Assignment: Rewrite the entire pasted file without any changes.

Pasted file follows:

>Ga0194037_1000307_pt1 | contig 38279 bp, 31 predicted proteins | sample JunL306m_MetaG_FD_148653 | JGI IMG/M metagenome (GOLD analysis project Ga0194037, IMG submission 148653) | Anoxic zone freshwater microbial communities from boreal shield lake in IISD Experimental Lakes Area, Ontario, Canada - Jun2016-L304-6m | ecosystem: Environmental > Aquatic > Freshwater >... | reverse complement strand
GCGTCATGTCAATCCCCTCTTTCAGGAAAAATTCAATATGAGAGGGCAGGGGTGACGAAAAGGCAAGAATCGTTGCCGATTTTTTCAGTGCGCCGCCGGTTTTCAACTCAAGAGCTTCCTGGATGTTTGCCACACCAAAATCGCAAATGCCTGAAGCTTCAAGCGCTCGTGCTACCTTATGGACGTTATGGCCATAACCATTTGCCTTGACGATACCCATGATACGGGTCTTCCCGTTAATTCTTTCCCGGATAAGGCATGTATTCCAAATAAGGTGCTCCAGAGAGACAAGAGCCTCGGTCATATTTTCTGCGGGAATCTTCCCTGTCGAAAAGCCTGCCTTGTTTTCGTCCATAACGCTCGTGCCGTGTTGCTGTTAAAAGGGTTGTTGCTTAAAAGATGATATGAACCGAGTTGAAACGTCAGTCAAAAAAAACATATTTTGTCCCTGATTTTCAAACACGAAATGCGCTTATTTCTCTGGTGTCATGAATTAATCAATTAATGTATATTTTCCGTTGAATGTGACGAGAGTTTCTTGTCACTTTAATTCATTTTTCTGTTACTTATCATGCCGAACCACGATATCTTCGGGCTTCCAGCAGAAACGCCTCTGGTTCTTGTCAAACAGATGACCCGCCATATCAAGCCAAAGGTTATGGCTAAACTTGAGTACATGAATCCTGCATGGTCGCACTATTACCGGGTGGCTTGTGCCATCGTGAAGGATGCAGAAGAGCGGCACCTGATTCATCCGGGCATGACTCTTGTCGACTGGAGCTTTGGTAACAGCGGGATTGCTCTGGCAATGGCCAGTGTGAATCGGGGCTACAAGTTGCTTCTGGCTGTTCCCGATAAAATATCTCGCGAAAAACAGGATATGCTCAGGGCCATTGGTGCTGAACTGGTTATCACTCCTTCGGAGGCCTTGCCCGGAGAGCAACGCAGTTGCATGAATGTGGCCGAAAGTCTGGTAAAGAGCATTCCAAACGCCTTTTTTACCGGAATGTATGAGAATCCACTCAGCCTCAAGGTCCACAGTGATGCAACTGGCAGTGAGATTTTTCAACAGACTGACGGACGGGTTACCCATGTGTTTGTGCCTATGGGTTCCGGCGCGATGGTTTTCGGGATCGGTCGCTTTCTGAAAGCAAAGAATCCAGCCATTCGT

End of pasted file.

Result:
>Ga0194037_1000307_pt1 | contig 38279 bp, 31 predicted proteins | sample JunL306m_MetaG_FD_148653 | JGI IMG/M metagenome (GOLD analysis project Ga0194037, IMG submission 148653) | Anoxic zone freshwater microbial communities from boreal shield lake in IISD Experimental Lakes Area, Ontario, Canada - Jun2016-L304-6m | ecosystem: Environmental > Aquatic > Freshwater >... | reverse complement strand
GCGTCATGTCAATCCCCTCTTTCAGGAAAAATTCAATATGAGAGGGCAGGGGTGACGAAAAGGCAAGAATCGTTGCCGATTTTTTCAGTGCGCCGCCGGTTTTCAACTCAAGAGCTTCCTGGATGTTTGCCACACCAAAATCGCAAATGCCTGAAGCTTCAAGCGCTCGTGCTACCTTATGGACGTTATGGCCATAACCATTTGCCTTGACGATACCCATGATACGGGTCTTCCCGTTAATTCTTTCCCGGATAAGGCATGTATTCCAAATAAGGTGCTCCAGAGAGACAAGAGCCTCGGTCATATTTTCTGCGGGAATCTTCCCTGTCGAAAAGCCTGCCTTGTTTTCGTCCATAACGCTCGTGCCGTGTTGCTGTTAAAAGGGTTGTTGCTTAAAAGATGATATGAACCGAGTTGAAACGTCAGTCAAAAAAAACATATTTTGTCCCTGATTTTCAAACACGAAATGCGCTTATTTCTCTGGTGTCATGAATTAATCAATTAATGTATATTTTCCGTTGAATGTGACGAGAGTTTCTTGTCACTTTAATTCATTTTTCTGTTACTTATCATGCCGAACCACGATATCTTCGGGCTTCCAGCAGAAACGCCTCTGGTTCTTGTCAAACAGATGACCCGCCATATCAAGCCAAAGGTTATGGCTAAACTTGAGTACATGAATCCTGCATGGTCGCACTATTACCGGGTGGCTTGTGCCATCGTGAAGGATGCAGAAGAGCGGCACCTGATTCATCCGGGCATGACTCTTGTCGACTGGAGCTTTGGTAACAGCGGGATTGCTCTGGCAATGGCCAGTGTGAATCGGGGCTACAAGTTGCTTCTGGCTGTTCCCGATAAAATATCTCGCGAAAAACAGGATATGCTCAGGGCCATTGGTGCTGAACTGGTTATCACTCCTTCGGAGGCCTTGCCCGGAGAGCAACGCAGTTGCATGAATGTGGCCGAAAGTCTGGTAAAGAGCATTCCAAACGCCTTTTTTACCGGAATGTATGAGAATCCACTCAGCCTCAAGGTCCACAGTGATGCAACTGGCAGTGAGATTTTTCAACAGACTGACGGACGGGTTACCCATGTGTTTGTGCCTATGGGTTCCGGCGCGATGGTTTTCGGGATCGGTCGCTTTCTGAAAGCAAAGAATCCAGCCATTCGT